Wispa Campaign Another Sweet Success for Web 2.0

Emma Hall From London

By Published on .

The Wispa is back. That may not mean much on your side of the Atlantic, but here in the U.K., the relaunch of an iconic chocolate bar is not only cause for sweet celebration but also a milestone in the rise of Web 2.0.

It all started, as so much does these days, on social-networking sites. A few nostalgic types started a "Bring Back Wispa" campaign that rapidly gathered the sort of momentum that can be generated only via Web 2.0.
Emma Hall
Emma Hall is Advertising Age's London reporter, and although not a chocolate fan, she always enjoys a good 1980s revival.


Old ads were dug up and replayed; chocolate fans uploaded footage of themselves talking about their love for the Wispa; and endless postings discussed the exact texture of the Wispa bar and the size of its bubbles.

Social networkers know they have the power to make a difference and that the brand owners are listening. These sites offer marketers so many ways to learn more about and communicate with their customers.

The crusade spread offline when two Wispa devotees wrapped themselves in a giant Wispa flag and stormed the stage during Iggy Pop's set at the Glastonbury Festival this summer.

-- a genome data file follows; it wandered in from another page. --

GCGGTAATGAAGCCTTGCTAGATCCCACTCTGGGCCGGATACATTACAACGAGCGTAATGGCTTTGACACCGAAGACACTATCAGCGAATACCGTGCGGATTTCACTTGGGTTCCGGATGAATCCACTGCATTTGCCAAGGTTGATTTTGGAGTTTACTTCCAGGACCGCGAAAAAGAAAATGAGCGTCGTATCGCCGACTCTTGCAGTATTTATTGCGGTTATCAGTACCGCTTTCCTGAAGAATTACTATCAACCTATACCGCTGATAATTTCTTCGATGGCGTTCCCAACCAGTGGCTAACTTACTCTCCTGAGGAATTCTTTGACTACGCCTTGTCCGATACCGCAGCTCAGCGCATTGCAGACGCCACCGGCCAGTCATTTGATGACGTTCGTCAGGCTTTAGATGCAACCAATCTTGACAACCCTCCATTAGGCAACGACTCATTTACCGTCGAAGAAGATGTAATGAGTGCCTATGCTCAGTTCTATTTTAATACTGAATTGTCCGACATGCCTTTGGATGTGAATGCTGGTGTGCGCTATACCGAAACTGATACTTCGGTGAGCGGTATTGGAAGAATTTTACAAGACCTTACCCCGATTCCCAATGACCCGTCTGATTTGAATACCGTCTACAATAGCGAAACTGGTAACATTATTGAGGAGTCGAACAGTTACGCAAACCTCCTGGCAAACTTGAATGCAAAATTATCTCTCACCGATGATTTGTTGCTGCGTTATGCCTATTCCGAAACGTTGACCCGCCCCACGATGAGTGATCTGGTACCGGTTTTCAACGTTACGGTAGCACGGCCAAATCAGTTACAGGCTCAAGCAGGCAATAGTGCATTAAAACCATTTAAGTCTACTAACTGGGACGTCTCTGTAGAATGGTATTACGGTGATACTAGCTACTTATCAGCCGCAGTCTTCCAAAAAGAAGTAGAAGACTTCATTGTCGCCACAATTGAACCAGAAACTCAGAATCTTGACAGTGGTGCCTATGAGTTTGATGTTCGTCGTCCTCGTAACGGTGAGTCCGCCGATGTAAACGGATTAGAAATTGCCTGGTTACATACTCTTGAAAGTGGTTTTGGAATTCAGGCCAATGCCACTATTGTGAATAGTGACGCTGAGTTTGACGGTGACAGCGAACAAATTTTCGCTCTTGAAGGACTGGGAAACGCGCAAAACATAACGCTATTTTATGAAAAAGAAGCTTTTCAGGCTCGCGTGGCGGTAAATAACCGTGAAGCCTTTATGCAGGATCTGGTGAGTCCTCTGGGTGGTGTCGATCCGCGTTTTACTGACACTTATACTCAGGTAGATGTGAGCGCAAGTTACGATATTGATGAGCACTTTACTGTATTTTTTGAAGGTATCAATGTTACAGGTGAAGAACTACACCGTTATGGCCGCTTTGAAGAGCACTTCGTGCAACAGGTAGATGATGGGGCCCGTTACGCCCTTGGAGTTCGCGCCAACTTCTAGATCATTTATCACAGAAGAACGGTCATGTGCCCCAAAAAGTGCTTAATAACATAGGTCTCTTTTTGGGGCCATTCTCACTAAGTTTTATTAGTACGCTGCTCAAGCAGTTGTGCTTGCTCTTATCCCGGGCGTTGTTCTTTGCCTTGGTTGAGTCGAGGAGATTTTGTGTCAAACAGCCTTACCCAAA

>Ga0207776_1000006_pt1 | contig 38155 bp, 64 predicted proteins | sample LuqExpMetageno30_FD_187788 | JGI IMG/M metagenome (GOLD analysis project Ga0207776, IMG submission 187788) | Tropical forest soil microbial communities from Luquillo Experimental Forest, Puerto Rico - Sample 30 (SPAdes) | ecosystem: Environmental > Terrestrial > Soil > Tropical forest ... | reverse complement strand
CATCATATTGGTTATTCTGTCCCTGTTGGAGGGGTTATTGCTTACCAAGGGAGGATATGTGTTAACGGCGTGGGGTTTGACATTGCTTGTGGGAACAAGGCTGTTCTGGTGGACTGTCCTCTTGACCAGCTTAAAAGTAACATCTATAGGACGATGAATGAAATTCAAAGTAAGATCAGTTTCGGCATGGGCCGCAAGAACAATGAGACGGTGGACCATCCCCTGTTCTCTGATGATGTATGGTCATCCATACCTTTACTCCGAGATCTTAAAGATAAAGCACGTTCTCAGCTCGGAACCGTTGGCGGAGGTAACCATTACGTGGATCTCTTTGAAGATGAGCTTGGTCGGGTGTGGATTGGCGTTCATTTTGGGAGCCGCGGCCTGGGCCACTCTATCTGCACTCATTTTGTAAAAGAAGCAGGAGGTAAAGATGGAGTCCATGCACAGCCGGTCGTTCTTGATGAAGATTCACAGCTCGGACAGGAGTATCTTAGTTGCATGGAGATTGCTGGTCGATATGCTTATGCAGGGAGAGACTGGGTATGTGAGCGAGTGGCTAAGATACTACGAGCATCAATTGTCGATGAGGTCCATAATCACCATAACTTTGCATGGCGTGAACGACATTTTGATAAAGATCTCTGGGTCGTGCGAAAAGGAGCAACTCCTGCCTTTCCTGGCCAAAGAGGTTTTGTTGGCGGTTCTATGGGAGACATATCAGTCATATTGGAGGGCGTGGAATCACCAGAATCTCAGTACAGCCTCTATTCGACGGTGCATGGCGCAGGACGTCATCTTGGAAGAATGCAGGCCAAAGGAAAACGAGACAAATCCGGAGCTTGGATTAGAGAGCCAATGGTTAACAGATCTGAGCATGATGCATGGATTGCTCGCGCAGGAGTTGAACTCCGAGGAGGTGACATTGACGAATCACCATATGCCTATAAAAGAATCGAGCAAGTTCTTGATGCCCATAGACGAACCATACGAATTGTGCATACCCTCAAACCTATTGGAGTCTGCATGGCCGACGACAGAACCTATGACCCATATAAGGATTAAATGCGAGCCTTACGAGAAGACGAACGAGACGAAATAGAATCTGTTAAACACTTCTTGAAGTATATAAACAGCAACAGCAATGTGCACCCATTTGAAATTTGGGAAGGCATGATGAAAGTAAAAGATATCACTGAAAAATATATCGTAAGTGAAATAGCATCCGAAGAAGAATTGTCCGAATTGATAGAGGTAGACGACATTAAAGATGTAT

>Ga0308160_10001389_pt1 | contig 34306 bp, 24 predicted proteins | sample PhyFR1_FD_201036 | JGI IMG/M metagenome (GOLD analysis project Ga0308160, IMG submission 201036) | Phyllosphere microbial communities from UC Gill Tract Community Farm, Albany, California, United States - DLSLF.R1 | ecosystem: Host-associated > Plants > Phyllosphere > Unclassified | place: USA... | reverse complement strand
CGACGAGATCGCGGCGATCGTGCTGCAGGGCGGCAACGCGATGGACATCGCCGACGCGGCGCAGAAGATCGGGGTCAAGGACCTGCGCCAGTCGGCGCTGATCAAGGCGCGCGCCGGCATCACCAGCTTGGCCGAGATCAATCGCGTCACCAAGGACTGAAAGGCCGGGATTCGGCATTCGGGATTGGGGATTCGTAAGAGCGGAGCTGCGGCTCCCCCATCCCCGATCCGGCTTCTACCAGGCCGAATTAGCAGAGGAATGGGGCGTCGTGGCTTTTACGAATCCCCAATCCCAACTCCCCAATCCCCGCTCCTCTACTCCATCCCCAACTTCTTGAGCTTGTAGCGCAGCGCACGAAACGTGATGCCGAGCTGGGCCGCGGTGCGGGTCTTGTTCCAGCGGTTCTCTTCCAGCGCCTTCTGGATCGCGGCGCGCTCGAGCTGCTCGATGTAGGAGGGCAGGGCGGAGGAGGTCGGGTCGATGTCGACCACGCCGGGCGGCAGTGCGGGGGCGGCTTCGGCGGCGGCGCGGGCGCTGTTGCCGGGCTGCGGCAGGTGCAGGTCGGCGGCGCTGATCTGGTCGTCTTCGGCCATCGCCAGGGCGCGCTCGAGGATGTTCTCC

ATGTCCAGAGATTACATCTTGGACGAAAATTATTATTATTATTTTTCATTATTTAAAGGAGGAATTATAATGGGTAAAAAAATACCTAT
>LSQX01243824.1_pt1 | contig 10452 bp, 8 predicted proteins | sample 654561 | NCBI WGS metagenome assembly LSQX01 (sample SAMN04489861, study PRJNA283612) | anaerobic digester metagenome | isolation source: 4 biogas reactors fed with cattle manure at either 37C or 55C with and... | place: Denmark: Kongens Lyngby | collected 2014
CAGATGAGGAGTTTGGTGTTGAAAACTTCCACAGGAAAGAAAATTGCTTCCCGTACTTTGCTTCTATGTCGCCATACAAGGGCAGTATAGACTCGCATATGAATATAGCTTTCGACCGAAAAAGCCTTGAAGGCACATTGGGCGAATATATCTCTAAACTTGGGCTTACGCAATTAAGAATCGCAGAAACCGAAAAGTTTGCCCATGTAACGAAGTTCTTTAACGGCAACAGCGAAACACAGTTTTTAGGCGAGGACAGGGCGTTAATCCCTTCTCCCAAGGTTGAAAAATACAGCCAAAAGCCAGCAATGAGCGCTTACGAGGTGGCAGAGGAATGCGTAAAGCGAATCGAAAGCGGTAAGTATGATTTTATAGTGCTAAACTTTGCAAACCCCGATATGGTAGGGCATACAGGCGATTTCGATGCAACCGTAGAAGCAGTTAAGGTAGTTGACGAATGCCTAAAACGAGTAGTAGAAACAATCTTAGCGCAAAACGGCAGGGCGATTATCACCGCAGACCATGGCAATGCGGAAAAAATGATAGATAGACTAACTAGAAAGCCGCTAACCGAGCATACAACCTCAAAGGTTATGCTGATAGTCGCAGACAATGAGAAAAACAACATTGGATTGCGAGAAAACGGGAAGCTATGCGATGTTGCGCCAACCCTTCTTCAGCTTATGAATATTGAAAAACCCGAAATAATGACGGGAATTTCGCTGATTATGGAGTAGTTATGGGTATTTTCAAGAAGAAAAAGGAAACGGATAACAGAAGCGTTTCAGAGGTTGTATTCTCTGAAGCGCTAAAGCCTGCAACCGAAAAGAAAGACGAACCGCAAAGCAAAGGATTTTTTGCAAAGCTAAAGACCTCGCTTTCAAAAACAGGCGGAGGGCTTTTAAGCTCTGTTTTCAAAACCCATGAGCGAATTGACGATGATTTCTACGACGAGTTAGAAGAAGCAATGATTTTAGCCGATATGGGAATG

One of many online petitions reads, "We, the undersigned, demand the return of the Wispa bar ... the intoxicating combination of bubbly textured and tasty Cadbury's milk chocolate. Clearly it was the most delicious and amusingly named of all confectionery."

You can't buy that sort of adulation, and Cadbury does not appear to have had any hand in this genuine surge of support for one of its products. But the chocolate manufacturer needed this boost after a long run of bad luck and bad publicity in the past year or so.

The company had to recall a million chocolate bars due to salmonella contamination at its factory, and the launch ads for Trident chewing gum, featuring the "Mastication for the Nation" line delivered by a West Indian dub-style poet, were banned when they were deemed racist. Then there was the Easter-egg recall due to incorrect labeling, plus flooding in one of its factories during our ghastly wet summer.

Cadbury launched Wispa in 1983 and withdrew it in 2003 because of declining sales and production problems. The company sensibly retains a degree of skepticism about all the hype, viewing the relaunch as a trial to see whether there's a genuine Wispa craving. The acid test will come next month, when an initial run of 23 million bars will go on sale, priced at more than two and half times what Wispa cost last time around.
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